- Israel’s punishments were largely temporal and so were their blessings; the church’s punishments are largely spiritual and eternal and so are their blessings.
Dangers in emphasizing the similarities
- People will be accepted as Christians the same way a next-door neighbor is accepted as a citizen.
- The temporal blessings will be emphasized at the cost of emphasizing the spiritual blessings (See Eph. 1:3-14).
- Churches will begin to focus on societal change according to the laws of the OT rather than preaching the gospel according to the NT (the social gospel).
- Pastors will search the OT for a verse that they can easily twist for their purposes (eisegesis). This error can happen either way, but it is especially dangerous if we emphasize the similarities.
• Deut. 28:13 The Lord will make you the head and not the tail,
• Isa. 54:17 No weapon that is formed against you will prosper;
• Gen. 12:2-3 And I will make you a great nation, And I will bless you, And make your name great; And so you shall be a blessing; 3 And I will bless those who bless you, And the one who curses you I will curse.
Rules for interpreting the OT
- Always search for the author’s original intent.
• Who wrote this?
• To whom did he write?
• What was the specific issue being addressed?
• What did the original readers think when they read it?
- Master the new covenant. Study the NT so well that you can immediately smell the wrong interpretations.
- Examine the context before and after that specific verse. Often the verses used by false teachers are clearly explained if the context were read.
- Preach fairly from all of God’s revelation. For example, Deut. 28:1-14 are the blessings, but the next 54 verses are terrifying judgments!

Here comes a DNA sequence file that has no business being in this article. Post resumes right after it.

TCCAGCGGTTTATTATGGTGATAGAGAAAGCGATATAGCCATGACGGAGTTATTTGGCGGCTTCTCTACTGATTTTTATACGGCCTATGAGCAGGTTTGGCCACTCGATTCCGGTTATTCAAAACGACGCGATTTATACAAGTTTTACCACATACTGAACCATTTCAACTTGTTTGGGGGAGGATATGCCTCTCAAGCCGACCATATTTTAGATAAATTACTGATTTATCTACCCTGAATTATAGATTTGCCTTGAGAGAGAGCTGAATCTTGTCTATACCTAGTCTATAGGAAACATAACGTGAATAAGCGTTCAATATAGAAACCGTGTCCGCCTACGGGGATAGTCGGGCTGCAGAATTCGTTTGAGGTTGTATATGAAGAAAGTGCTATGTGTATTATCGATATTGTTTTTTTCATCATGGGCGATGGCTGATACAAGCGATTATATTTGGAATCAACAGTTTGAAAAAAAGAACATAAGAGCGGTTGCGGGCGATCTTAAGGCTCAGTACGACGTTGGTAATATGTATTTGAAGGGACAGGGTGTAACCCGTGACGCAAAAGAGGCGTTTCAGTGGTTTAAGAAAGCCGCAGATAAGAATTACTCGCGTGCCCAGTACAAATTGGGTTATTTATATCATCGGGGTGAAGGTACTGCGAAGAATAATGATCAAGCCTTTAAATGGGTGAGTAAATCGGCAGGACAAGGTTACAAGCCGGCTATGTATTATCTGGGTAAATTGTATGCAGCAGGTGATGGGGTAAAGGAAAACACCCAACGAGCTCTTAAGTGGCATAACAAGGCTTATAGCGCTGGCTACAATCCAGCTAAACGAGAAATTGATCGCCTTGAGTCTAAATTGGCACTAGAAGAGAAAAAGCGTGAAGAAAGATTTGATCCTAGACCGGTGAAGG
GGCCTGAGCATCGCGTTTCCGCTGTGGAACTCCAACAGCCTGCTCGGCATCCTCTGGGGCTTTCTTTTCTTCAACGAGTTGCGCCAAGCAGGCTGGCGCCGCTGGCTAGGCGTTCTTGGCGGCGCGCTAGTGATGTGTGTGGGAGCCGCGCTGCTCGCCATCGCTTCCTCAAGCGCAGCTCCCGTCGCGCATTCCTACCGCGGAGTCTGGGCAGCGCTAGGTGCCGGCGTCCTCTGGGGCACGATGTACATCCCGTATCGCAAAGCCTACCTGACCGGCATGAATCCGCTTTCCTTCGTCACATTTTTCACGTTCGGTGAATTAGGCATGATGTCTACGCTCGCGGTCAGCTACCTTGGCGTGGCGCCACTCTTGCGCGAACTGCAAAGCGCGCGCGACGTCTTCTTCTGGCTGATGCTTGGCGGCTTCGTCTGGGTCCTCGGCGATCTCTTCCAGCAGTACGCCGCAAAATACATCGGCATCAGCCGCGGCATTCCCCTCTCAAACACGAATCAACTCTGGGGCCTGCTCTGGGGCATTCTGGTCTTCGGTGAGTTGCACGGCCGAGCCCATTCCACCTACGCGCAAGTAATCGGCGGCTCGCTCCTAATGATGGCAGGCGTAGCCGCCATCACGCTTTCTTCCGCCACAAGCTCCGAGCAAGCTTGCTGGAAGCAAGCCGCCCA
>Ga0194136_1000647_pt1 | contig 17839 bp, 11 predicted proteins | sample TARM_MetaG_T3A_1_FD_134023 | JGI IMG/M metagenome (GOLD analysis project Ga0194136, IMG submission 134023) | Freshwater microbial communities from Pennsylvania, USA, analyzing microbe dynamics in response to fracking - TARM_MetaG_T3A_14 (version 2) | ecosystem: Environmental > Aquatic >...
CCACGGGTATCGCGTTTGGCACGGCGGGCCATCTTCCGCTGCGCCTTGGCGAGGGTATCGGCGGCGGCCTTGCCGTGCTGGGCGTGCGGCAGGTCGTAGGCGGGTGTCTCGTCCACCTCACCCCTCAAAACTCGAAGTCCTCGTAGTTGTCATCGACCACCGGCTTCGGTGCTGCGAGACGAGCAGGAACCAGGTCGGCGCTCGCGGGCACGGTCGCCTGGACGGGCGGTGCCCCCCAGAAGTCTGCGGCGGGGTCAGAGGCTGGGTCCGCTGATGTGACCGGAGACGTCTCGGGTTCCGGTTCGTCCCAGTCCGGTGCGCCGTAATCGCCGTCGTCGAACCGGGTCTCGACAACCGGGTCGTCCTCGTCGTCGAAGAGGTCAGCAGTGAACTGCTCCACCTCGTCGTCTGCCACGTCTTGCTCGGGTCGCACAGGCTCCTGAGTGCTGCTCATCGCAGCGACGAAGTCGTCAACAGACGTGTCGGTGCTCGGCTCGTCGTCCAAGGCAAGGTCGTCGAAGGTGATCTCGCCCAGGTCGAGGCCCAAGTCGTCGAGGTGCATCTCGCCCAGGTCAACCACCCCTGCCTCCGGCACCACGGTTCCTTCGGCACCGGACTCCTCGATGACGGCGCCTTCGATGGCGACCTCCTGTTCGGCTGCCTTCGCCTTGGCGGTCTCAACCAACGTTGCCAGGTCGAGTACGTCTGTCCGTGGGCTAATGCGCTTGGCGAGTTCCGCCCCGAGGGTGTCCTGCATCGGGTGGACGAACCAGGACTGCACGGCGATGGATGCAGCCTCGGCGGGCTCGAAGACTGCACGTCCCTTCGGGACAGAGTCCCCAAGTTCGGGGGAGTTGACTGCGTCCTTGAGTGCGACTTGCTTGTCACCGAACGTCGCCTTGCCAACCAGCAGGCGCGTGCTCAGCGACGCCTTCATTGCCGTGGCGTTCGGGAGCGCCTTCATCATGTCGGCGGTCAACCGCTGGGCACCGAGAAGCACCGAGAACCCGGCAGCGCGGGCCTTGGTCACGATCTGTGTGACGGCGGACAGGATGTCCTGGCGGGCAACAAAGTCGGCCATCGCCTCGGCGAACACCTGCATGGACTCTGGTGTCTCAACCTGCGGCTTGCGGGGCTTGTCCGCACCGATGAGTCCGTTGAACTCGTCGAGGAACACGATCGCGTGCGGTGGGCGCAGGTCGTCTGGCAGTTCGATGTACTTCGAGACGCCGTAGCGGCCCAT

- Look for cross references in the NT that explain this verse.
- Remember that Scripture generally talks more about the differences between Israel and the church than the similarities.
- Find the Biblical analogy from OT Israel to the NT church.
• Read the OT passage carefully in its context.
• Pull out the major principles from the passage.
• Apply that passage to the church in light of the NT teaching on that principle.
Pastors in poorer areas often gravitate around OT passages like planets around the sun. They are bees looking intently for the nectar of some earthly promise in the law or the prophets. Imitating their elder brothers from TV ministries, the people hear “no weapon formed against you shall prosper.” That supposedly means, witchcraft, failure, joblessness, and barrenness are about to be banished. “You shall be the head and not the tail” means that positions of comfort, power, and authority are coming to me. False teachers have an uncanny skill for discovering earthly comfort where no apostle ever saw it.
While these seven principles are a simple sketch of a solution, if pastors followed even them, whole trailers of sermonic rubbish would be stored safely in theological landfills. The discussion itself serves as proof that preachers should be instructed before they herald. They should be disciplined before they run. They need guidance lest ever more the blind lead the blind.